Now, it has always been curious to me how LGBT activists, and the left in general, are so willing in political debates to stereotype and attempt to socially marginalize those who don’t think like they do. Self-identified advocates for equality embrace intolerance as a political strategy, without any recognition of the contradiction it creates and the hypocrisy it suggests.

Progressive listeners out there might be objecting right now saying something like “hey, we don’t embrace intolerance. We are fighting intolerance.” But look at it this way: What would you accuse a conservative of if her approach to winning any issue was to use arguments and rhetoric that stereotyped and socially marginalized LGBT individuals without genuinely considering their views on their own terms? It’s OK, you can go ahead and admit it: You would call that intolerance, hate, bigotry, or something similar. And that kind of intolerance is exactly what LGBT activists are doing as a matter of political strategy. What that strategy looks like is stereotyping as “a homophobe” or “a bigot” any individual who seeks legal tolerance and equality for their identity as a religious supporter of traditional marriage, which is the same kind of protection that LGBT individuals seek for their identity of sexual orientation.

“But wait!” I can hear my progressive friends saying. “Your religious-based arguments are just echoes of racism. They are like the arguments used to support segregation and Jim Crow laws.”

Now everyone, of course, is entitled to their opinions. But when historically uninformed arguments are put forward, their inaccuracy needs to be recognized in a society seeking to preserve authentic freedom, which must be grounded in truth and reality. And this argument is one of the more historically uninformed ones that exist in politics today.

Religious belief in man-woman marriage has existed since the founding of Abrahamic religion – thousands of years ago. So-called “religious arguments” in support of segregation, on the other hand, are grounded in antebellum America a couple hundred years ago. Religious belief in man-woman marriage has been universally embraced by religion over almost all of its multi-millennial existence. On the other hand, just as a portion of America was discovering a so-called religious basis for racism, the rest of the country were using the same religious foundations to show how misguided this pro-racist basis was and instead support abolition and emancipation.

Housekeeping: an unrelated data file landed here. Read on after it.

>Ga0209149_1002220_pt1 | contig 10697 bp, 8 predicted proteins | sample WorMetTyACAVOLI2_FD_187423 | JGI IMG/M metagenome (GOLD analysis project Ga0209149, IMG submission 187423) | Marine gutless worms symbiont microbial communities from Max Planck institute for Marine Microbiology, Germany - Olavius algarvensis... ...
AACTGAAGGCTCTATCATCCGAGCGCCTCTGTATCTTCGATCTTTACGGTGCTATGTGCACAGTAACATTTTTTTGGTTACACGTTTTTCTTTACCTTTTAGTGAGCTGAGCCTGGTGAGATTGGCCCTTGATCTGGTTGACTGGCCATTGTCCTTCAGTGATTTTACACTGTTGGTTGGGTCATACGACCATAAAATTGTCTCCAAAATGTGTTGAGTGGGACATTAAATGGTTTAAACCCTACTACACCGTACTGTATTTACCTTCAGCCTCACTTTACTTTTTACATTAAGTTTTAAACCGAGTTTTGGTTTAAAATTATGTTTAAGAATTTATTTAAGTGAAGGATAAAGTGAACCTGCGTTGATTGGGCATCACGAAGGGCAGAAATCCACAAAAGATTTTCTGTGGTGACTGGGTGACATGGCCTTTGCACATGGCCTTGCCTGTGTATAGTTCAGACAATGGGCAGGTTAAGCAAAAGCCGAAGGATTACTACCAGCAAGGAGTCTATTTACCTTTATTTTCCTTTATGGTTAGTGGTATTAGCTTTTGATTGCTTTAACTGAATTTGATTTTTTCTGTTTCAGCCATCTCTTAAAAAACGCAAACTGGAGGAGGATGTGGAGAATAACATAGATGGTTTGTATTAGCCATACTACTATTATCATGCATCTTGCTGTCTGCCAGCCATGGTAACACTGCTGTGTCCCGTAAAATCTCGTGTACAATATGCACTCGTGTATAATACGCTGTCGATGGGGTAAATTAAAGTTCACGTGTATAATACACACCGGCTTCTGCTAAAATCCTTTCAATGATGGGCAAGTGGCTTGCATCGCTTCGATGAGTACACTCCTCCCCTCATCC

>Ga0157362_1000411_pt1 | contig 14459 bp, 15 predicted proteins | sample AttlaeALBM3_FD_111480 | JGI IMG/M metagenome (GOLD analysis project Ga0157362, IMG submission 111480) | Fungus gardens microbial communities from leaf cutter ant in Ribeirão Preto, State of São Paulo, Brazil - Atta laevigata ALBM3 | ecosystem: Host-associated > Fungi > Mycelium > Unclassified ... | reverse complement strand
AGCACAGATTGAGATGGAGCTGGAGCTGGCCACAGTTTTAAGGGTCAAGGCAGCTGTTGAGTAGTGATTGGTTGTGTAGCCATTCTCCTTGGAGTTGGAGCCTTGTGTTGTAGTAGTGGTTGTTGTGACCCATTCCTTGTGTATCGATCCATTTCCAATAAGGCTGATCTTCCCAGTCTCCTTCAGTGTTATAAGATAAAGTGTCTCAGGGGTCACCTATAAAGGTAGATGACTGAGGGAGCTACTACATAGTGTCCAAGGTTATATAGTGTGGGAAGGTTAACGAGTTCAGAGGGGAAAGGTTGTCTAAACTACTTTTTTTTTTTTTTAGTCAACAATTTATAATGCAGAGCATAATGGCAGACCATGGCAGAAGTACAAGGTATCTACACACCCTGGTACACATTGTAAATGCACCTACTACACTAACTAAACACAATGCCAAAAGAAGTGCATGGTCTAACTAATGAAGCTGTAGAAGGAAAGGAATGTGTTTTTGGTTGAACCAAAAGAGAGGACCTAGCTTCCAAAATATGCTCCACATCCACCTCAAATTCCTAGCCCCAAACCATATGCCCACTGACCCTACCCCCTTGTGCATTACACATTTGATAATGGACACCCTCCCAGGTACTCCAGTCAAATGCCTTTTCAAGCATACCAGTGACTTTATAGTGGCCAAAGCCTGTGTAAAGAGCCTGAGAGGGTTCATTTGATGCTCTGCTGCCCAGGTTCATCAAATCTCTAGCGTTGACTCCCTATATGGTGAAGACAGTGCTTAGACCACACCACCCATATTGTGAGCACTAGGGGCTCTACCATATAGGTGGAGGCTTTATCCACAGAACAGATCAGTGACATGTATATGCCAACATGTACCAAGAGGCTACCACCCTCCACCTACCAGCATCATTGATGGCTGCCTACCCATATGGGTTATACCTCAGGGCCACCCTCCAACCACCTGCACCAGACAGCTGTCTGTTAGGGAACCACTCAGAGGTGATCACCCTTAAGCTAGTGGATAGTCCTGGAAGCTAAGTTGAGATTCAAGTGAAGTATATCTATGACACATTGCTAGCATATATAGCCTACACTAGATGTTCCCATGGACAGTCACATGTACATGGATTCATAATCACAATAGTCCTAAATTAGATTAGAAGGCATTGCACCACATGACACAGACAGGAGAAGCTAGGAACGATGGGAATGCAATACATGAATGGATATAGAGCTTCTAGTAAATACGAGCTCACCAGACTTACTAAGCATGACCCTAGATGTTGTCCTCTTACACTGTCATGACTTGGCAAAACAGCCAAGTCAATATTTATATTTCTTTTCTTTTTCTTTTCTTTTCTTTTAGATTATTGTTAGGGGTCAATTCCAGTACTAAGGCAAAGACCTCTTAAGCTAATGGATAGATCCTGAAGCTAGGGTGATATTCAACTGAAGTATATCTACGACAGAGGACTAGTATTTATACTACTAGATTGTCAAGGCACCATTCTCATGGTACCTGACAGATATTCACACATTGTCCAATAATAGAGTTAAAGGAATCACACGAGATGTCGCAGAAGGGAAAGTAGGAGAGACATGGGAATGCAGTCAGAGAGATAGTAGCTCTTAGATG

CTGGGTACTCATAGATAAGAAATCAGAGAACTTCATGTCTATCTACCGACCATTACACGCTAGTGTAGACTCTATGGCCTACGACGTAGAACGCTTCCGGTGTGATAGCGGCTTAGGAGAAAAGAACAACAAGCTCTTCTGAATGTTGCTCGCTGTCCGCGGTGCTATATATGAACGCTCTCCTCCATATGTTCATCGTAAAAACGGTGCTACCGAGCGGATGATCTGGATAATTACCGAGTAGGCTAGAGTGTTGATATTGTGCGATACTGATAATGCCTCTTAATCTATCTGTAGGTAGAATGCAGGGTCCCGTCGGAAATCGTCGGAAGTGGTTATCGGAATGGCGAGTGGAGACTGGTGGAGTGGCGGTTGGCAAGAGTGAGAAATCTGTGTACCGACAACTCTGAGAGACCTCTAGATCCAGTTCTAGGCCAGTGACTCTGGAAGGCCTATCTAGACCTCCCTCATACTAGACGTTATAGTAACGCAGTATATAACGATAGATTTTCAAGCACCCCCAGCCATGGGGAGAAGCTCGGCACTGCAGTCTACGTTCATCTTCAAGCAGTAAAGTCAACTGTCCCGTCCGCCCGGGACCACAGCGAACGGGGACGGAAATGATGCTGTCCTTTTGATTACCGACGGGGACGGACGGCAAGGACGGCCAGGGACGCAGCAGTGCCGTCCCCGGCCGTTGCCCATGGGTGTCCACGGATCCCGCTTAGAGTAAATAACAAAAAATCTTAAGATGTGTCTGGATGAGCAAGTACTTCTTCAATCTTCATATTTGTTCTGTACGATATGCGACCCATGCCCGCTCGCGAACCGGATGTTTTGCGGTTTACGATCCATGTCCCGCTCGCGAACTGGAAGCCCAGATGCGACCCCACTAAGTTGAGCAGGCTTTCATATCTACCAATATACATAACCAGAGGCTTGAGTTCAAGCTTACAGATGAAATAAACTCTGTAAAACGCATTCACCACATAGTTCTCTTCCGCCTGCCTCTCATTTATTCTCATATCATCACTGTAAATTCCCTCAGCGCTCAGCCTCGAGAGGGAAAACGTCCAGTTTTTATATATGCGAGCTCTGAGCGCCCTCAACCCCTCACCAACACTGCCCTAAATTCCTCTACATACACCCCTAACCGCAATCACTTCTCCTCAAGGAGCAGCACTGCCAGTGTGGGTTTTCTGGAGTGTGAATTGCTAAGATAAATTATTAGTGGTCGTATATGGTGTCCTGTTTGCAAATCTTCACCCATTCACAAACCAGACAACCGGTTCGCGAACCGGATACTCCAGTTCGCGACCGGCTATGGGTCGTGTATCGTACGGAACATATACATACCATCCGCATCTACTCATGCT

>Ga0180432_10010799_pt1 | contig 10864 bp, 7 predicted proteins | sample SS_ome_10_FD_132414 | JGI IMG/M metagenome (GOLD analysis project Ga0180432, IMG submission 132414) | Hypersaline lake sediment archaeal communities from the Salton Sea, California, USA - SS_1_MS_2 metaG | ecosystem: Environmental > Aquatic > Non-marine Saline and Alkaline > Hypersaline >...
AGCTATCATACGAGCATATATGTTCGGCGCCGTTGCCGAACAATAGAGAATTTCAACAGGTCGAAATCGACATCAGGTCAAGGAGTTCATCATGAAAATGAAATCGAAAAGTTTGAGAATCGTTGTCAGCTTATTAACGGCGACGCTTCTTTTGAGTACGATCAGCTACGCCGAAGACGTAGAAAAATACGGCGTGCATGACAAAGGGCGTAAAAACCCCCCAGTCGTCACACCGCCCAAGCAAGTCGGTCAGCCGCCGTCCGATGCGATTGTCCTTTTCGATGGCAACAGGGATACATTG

In other words, perhaps the only thing illuminated by equating religious grounds for traditional marriage and so-called religious arguments supporting segregation is that the person making these comparisons knows nothing about the histories they are comparing.

Perhaps the oddest thing about LGBT advocates embracing intolerance as a part of their cause is that it effectively ends any chance of getting what they want. If the last session of the Utah Legislature taught anything, it is that the only way to enact new legal protections for the LGBT community is to balance them with similar protections for religious liberty. In the end, people in Utah do not want the inequality that unbalanced versions of these laws bring. In Washington state, for example, their state government is going after a grandmother who owns a flower shop and serves LGBT customers for thousands of dollars, simply because she prefers the financial penalty of losing same-sex wedding business instead of violating her core beliefs that define who she is. Confusingly, Washington state is pursuing legalized anti-religious discrimination in the name of anti-discrimination.

Now that they are a part of a national cultural majority, Utah’s political left has to choose whether they want to mature politically or embrace the role of the intolerant bully who isn’t satisfied with simple victory and instead tries to annihilate a beaten opponent. Reasonable thought, human decency and their own values of equality and tolerance suggest they do the former.

For Sutherland Institute, I’m Derek Monson. Thanks for listening.

This post is a transcript of the Sutherland Soapbox, a 4-minute weekly radio commentary aired on several Utah radio stations. The podcast can be found below.

Receive this broadcast each week directly to your iTunes by clicking here.

Photo credit: Simone Lovati via Wikipedia


What happens to rule of law when court interprets statute to be different than what it says?

Law classes for non-lawyers sometimes begin by addressing this question: What is the law? It’s not a philosophical question: We really do need to know where we would look if we wanted to know what are the legal demands our government makes on us.